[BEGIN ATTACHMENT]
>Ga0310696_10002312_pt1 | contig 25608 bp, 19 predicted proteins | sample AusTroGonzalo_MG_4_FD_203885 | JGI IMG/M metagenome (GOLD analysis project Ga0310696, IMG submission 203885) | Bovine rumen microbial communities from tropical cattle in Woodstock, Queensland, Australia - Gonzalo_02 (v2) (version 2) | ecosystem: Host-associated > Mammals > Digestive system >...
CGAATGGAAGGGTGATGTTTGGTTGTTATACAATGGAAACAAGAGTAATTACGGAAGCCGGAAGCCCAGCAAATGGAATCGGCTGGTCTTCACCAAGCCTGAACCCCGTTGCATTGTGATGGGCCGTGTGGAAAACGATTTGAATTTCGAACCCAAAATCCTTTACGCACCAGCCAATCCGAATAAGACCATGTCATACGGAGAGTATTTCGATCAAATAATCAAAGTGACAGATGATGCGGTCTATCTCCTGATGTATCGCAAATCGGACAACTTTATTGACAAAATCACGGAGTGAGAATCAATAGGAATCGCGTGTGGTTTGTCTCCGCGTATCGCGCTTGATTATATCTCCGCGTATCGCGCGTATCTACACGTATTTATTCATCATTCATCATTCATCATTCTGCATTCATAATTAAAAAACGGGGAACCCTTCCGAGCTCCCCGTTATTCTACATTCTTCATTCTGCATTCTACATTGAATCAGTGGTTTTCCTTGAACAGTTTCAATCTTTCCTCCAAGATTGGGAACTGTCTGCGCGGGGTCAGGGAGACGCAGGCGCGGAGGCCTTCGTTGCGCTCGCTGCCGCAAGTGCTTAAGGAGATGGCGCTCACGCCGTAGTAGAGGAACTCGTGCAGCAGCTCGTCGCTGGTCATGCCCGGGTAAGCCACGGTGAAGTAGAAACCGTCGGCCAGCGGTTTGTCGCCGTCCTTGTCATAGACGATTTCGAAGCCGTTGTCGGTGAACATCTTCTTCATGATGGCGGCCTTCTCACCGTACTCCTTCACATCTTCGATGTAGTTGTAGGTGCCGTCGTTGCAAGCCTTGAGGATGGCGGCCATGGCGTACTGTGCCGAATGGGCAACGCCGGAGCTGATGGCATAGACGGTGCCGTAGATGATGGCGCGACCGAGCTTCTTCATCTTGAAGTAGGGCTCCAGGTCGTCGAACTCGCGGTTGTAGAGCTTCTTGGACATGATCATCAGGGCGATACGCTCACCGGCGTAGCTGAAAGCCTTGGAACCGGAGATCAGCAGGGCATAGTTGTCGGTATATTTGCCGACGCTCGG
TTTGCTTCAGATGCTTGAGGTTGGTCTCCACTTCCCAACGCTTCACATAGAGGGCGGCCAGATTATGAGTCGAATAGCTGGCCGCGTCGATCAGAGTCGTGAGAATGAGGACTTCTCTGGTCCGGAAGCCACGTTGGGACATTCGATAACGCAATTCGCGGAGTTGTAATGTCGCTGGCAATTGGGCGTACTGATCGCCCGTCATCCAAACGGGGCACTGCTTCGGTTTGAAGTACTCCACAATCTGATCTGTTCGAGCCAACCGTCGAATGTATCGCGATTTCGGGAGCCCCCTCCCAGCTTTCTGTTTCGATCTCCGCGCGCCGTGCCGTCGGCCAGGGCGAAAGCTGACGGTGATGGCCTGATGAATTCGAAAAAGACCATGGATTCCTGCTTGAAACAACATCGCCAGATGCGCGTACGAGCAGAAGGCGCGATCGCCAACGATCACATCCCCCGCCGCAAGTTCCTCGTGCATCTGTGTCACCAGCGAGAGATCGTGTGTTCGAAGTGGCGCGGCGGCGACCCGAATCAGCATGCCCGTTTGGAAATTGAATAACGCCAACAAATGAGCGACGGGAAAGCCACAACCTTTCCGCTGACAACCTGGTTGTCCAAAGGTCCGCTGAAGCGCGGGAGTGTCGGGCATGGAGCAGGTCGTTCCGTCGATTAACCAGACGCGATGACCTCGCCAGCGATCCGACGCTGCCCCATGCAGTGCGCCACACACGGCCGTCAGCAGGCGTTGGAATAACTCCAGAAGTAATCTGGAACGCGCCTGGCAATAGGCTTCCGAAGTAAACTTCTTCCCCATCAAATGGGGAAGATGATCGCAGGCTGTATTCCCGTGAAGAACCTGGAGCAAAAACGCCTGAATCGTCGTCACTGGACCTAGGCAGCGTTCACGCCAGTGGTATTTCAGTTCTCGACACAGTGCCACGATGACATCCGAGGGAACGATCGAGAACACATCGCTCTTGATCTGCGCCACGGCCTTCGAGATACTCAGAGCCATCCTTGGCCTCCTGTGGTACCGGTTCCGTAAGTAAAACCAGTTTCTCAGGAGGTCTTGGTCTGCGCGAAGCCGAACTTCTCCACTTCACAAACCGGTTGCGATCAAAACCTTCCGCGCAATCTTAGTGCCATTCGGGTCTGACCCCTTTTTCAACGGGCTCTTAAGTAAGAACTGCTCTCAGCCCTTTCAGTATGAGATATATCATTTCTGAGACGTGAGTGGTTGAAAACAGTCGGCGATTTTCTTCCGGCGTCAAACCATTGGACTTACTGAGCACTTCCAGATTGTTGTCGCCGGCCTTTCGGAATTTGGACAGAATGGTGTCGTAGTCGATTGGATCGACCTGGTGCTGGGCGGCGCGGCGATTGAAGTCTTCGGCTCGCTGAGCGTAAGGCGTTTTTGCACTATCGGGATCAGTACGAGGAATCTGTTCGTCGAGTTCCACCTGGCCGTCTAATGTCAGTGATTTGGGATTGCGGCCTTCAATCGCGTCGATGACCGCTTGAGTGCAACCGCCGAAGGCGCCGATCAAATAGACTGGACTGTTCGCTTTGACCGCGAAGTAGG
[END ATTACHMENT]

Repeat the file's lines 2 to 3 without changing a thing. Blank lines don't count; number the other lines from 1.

CGAATGGAAGGGTGATGTTTGGTTGTTATACAATGGAAACAAGAGTAATTACGGAAGCCGGAAGCCCAGCAAATGGAATCGGCTGGTCTTCACCAAGCCTGAACCCCGTTGCATTGTGATGGGCCGTGTGGAAAACGATTTGAATTTCGAACCCAAAATCCTTTACGCACCAGCCAATCCGAATAAGACCATGTCATACGGAGAGTATTTCGATCAAATAATCAAAGTGACAGATGATGCGGTCTATCTCCTGATGTATCGCAAATCGGACAACTTTATTGACAAAATCACGGAGTGAGAATCAATAGGAATCGCGTGTGGTTTGTCTCCGCGTATCGCGCTTGATTATATCTCCGCGTATCGCGCGTATCTACACGTATTTATTCATCATTCATCATTCATCATTCTGCATTCATAATTAAAAAACGGGGAACCCTTCCGAGCTCCCCGTTATTCTACATTCTTCATTCTGCATTCTACATTGAATCAGTGGTTTTCCTTGAACAGTTTCAATCTTTCCTCCAAGATTGGGAACTGTCTGCGCGGGGTCAGGGAGACGCAGGCGCGGAGGCCTTCGTTGCGCTCGCTGCCGCAAGTGCTTAAGGAGATGGCGCTCACGCCGTAGTAGAGGAACTCGTGCAGCAGCTCGTCGCTGGTCATGCCCGGGTAAGCCACGGTGAAGTAGAAACCGTCGGCCAGCGGTTTGTCGCCGTCCTTGTCATAGACGATTTCGAAGCCGTTGTCGGTGAACATCTTCTTCATGATGGCGGCCTTCTCACCGTACTCCTTCACATCTTCGATGTAGTTGTAGGTGCCGTCGTTGCAAGCCTTGAGGATGGCGGCCATGGCGTACTGTGCCGAATGGGCAACGCCGGAGCTGATGGCATAGACGGTGCCGTAGATGATGGCGCGACCGAGCTTCTTCATCTTGAAGTAGGGCTCCAGGTCGTCGAACTCGCGGTTGTAGAGCTTCTTGGACATGATCATCAGGGCGATACGCTCACCGGCGTAGCTGAAAGCCTTGGAACCGGAGATCAGCAGGGCATAGTTGTCGGTATATTTGCCGACGCTCGG
TTTGCTTCAGATGCTTGAGGTTGGTCTCCACTTCCCAACGCTTCACATAGAGGGCGGCCAGATTATGAGTCGAATAGCTGGCCGCGTCGATCAGAGTCGTGAGAATGAGGACTTCTCTGGTCCGGAAGCCACGTTGGGACATTCGATAACGCAATTCGCGGAGTTGTAATGTCGCTGGCAATTGGGCGTACTGATCGCCCGTCATCCAAACGGGGCACTGCTTCGGTTTGAAGTACTCCACAATCTGATCTGTTCGAGCCAACCGTCGAATGTATCGCGATTTCGGGAGCCCCCTCCCAGCTTTCTGTTTCGATCTCCGCGCGCCGTGCCGTCGGCCAGGGCGAAAGCTGACGGTGATGGCCTGATGAATTCGAAAAAGACCATGGATTCCTGCTTGAAACAACATCGCCAGATGCGCGTACGAGCAGAAGGCGCGATCGCCAACGATCACATCCCCCGCCGCAAGTTCCTCGTGCATCTGTGTCACCAGCGAGAGATCGTGTGTTCGAAGTGGCGCGGCGGCGACCCGAATCAGCATGCCCGTTTGGAAATTGAATAACGCCAACAAATGAGCGACGGGAAAGCCACAACCTTTCCGCTGACAACCTGGTTGTCCAAAGGTCCGCTGAAGCGCGGGAGTGTCGGGCATGGAGCAGGTCGTTCCGTCGATTAACCAGACGCGATGACCTCGCCAGCGATCCGACGCTGCCCCATGCAGTGCGCCACACACGGCCGTCAGCAGGCGTTGGAATAACTCCAGAAGTAATCTGGAACGCGCCTGGCAATAGGCTTCCGAAGTAAACTTCTTCCCCATCAAATGGGGAAGATGATCGCAGGCTGTATTCCCGTGAAGAACCTGGAGCAAAAACGCCTGAATCGTCGTCACTGGACCTAGGCAGCGTTCACGCCAGTGGTATTTCAGTTCTCGACACAGTGCCACGATGACATCCGAGGGAACGATCGAGAACACATCGCTCTTGATCTGCGCCACGGCCTTCGAGATACTCAGAGCCATCCTTGGCCTCCTGTGGTACCGGTTCCGTAAGTAAAACCAGTTTCTCAGGAGGTCTTGGTCTGCGCGAAGCCGAACTTCTCCACTTCACAAACCGGTTGCGATCAAAACCTTCCGCGCAATCTTAGTGCCATTCGGGTCTGACCCCTTTTTCAACGGGCTCTTAAGTAAGAACTGCTCTCAGCCCTTTCAGTATGAGATATATCATTTCTGAGACGTGAGTGGTTGAAAACAGTCGGCGATTTTCTTCCGGCGTCAAACCATTGGACTTACTGAGCACTTCCAGATTGTTGTCGCCGGCCTTTCGGAATTTGGACAGAATGGTGTCGTAGTCGATTGGATCGACCTGGTGCTGGGCGGCGCGGCGATTGAAGTCTTCGGCTCGCTGAGCGTAAGGCGTTTTTGCACTATCGGGATCAGTACGAGGAATCTGTTCGTCGAGTTCCACCTGGCCGTCTAATGTCAGTGATTTGGGATTGCGGCCTTCAATCGCGTCGATGACCGCTTGAGTGCAACCGCCGAAGGCGCCGATCAAATAGACTGGACTGTTCGCTTTGACCGCGAAGTAGG